The conman claimed to be Mullah Akhta Muhammad Mansour, “the second highest official in the Taliban movement” after the founder, Mullah Mohammed Omar.

He and “two other Taliban leaders” were flown to Kabul from Pakistan in a NATO plane, wearing serious beards, and were ceremoniously ushered into the presidential palace, where they proceeded to beard President Karzai in his den, so to speak. Then they were conducted to the city of Kandahar where “Mullah Mansour” and his two merry men hoodwinked government officials, NATO commanders, American diplomats and top-brass.

For months, the secret talks unfolding between Taliban and Afghan leaders to end the war appeared to be showing promise, if only because of the appearance of a certain insurgent leader at one end of the table: Mullah Akhtar Muhammad Mansour, one of the most senior commanders in the Taliban movement.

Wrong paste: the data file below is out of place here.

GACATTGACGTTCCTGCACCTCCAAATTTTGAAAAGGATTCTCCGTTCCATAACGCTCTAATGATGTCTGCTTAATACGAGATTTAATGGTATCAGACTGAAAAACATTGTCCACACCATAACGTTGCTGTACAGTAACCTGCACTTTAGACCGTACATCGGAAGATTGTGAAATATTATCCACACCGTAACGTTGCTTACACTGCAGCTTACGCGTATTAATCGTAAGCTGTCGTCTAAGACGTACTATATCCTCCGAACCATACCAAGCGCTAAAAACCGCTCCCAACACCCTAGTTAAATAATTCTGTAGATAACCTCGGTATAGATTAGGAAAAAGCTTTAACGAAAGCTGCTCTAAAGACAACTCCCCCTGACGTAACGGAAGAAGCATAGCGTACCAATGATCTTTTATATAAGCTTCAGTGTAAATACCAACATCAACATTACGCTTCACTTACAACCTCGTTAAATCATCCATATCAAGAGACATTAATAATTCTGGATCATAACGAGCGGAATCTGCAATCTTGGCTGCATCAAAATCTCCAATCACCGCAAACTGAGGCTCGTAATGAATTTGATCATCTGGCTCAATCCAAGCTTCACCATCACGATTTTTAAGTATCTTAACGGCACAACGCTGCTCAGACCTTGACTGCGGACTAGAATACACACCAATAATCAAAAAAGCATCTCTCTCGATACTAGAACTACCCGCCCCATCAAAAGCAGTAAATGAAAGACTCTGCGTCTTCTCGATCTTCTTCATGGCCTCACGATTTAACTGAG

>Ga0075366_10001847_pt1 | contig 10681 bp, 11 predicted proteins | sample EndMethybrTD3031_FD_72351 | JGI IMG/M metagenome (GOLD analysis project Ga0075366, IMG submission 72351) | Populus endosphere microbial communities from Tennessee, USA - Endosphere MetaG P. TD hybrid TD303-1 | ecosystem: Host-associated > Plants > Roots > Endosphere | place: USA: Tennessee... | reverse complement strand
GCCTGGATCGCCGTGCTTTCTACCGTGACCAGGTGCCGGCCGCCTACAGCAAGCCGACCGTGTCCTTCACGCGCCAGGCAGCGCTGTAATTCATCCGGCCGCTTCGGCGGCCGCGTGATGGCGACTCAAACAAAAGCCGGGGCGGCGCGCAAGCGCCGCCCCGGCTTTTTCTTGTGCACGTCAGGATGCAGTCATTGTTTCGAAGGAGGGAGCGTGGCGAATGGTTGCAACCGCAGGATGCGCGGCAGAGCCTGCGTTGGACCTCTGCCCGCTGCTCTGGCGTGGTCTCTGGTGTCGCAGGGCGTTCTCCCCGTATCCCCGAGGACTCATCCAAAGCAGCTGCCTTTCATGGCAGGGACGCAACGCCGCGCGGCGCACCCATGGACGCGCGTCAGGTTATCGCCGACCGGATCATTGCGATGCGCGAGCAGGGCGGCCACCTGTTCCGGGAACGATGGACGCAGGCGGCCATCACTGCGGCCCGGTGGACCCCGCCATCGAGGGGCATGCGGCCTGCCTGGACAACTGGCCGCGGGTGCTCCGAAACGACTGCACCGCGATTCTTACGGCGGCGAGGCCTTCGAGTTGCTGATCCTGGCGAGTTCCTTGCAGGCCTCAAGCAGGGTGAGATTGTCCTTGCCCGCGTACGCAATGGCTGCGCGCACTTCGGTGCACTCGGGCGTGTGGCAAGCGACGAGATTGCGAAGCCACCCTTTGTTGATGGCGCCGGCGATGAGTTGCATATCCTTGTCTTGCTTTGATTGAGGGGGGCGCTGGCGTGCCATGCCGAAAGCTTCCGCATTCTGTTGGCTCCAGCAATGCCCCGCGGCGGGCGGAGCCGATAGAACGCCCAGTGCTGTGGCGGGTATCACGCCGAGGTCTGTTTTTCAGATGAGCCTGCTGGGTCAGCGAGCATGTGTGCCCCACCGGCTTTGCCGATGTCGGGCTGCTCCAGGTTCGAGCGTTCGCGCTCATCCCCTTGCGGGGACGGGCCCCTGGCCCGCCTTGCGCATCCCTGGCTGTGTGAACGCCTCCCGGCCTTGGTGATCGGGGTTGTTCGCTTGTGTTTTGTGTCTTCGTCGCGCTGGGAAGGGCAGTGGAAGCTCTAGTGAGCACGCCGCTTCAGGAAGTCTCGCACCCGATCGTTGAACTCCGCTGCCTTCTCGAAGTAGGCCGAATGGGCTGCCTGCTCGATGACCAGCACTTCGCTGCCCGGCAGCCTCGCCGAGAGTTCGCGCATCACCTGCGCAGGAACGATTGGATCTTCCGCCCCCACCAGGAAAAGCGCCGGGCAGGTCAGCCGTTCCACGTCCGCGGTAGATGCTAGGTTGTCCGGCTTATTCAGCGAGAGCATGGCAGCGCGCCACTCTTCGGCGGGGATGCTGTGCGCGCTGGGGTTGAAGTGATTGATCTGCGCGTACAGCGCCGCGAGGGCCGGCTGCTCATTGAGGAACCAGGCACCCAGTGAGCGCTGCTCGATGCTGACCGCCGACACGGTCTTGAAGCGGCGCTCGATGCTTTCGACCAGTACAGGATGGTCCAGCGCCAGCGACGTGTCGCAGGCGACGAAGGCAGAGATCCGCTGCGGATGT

But now, it turns out, Mr. Mansour was apparently not Mr. Mansour at all. In an episode that could have been lifted from a spy novel, United States and Afghan officials now say the Afghan man was an impostor, and high-level discussions conducted with the assistance of NATO appear to have achieved little.

For “little” read “nothing”.

It’s not him,” said a Western diplomat in Kabul intimately involved in the discussions. “And we gave him a lot of money.”

American officials confirmed Monday that they had given up hope that the Afghan was Mr. Mansour, or even a member of the Taliban leadership.

Doubts about the man’s identity arose after the third session of negotiations. Only then –

A man who had known [the real] Mr. Mansour years ago told Afghan officials that the man at the table did not resemble him.

Even so, they wistfully hoped that whoever he was would come again. They’d paid him to keep the fake peace talks going, and any old talks, with anyone at all, are better than none.

So who was the guy they were negotiating with?

The theory we like best is that he was “a humble shopkeeper from the Pakistani city of Quetta”, who simply enlisted the help of two cronies and carried out the sting operation for the most understandable of motives – to get a lot of money. Which they did.

When will they ever learn?